“Make sure you bring into your life things that bring you joy as a woman, as a human being,” Connell continues. “It’s imperative to find outlets of things to do for yourself. … Schedule it. Put it on the calendar and just do it. A work-life balance is imperative.” Work here refers to your family responsibilities.
And don’t feel guilty about making time for yourself. The airlines have it right: When the oxygen masks come down, you are told to place one on yourself before taking care of your child. The same holds true for parenting. Part of good parenting is good modeling — letting your children see you leading a healthy, balanced life. Your children will be OK if you leave them at home with a babysitter to go out with your husband or friends, or to go shopping. It’s better for them to see you balanced than to see you depressed.
Critical signs that you may be in distress are lack of motivation and an absence of joy in your life. Connell stresses the importance of reaching out for help. “Women think they need to do everything, but it does take a village,” she says. “It used to be that everyone knew their neighbors, but we don’t depend on each other like we used to. We feel like all the pressure is on us and we can’t reach out to other people. Don’t be afraid to reach out.”
Dorinda Murray, a wife and mother, who splits her job working in an Albany office and at home in Clifton Park, uses different recovery methods depending on the severity of her feelings of burnout. “For minimum burnout — deep breathing, reflecting on things I am thankful for or 30 minutes exercising,” Murray says. “Moderate burnout — Merlot and popcorn on a Friday night alone reading a good book or watching something that I want to watch. High burnout — mandatory girlfriend time, talking and laughing.”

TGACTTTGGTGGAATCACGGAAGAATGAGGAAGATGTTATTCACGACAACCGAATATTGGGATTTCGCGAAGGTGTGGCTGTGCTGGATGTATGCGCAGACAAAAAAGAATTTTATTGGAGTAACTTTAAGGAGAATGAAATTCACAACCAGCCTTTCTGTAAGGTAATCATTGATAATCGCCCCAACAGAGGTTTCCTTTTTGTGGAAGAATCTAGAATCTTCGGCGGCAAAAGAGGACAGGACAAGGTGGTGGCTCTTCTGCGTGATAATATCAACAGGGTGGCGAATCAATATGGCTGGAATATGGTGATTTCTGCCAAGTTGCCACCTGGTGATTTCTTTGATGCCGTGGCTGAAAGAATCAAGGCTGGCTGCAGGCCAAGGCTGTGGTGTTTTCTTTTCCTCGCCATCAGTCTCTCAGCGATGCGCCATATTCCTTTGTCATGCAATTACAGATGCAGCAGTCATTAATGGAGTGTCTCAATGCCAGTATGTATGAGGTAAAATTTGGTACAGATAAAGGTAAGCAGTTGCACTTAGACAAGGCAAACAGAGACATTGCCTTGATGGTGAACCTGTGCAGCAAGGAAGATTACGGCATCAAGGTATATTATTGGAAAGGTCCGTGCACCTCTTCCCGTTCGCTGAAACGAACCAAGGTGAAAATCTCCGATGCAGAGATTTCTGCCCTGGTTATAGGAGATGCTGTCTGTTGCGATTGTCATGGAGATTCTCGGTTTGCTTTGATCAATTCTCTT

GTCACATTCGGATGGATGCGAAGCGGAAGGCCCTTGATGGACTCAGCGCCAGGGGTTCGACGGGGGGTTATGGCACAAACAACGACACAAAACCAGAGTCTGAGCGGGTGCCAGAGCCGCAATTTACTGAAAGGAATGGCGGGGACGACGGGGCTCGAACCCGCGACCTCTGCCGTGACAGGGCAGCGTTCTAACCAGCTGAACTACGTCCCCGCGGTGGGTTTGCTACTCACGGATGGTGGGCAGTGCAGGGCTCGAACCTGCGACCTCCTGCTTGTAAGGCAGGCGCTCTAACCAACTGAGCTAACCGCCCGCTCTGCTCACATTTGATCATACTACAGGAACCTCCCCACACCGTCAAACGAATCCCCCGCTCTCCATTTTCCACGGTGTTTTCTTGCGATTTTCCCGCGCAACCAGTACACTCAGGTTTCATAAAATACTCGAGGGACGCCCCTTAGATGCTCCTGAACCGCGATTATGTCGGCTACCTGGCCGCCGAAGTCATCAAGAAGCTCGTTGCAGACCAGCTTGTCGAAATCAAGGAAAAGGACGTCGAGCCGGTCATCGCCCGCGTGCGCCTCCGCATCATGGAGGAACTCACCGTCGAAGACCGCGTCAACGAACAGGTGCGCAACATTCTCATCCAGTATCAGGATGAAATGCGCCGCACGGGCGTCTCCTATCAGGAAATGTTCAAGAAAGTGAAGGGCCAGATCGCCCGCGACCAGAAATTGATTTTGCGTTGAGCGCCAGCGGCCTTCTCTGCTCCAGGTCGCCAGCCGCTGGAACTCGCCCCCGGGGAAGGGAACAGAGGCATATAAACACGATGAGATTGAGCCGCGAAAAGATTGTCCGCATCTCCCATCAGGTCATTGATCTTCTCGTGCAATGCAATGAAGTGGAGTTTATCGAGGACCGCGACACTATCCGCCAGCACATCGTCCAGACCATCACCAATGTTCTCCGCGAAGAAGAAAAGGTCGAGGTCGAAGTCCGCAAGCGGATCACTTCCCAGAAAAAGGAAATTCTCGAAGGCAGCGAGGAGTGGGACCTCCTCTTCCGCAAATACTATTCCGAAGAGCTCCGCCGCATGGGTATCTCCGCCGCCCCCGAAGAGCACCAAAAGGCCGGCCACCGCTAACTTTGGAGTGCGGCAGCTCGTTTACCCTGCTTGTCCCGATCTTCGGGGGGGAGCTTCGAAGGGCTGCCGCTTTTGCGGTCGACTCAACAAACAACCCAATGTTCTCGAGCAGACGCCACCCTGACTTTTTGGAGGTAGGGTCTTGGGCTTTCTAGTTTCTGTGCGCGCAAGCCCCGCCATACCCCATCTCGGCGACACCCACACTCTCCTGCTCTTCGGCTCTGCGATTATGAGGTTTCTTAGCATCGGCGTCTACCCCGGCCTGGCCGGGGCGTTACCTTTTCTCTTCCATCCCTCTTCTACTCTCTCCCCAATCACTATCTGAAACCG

Murray’s strategies illustrate an important point: You need to be able to assess the severity of your burnout.
“If you can’t get out of it for two weeks straight, or you’re at a point where you can’t get out of it on your own,” says Cummings, these are signs that you may have tipped into a dangerous zone (see first sidebar). “Therapy can help you figure out how you’ve lost track of yourself over the way. It helps to reestablish yourself.”
Connell echoes the sentiment: “If you’re past the point of preventative methods and simple recovery ones,” she says, “it’s always wise to talk with a therapist. You may be too far into it to see your way out.”
Connect with someone who makes you laugh. Walk away from the stressful situation; get some fresh air and some perspective. Let your child watch TV for a few minutes, without feeling guilty for it. Give yourself a time-out. Basically disengage for a minute to let things settle. You’ll come back calmer and you won’t say or do anything you may regret. Murray’s been repeating a quote she heard from Good Morning America’s Robin Roberts: “You’ve got to change the way you think in order to change the way you feel.”
Signs you may have a larger problem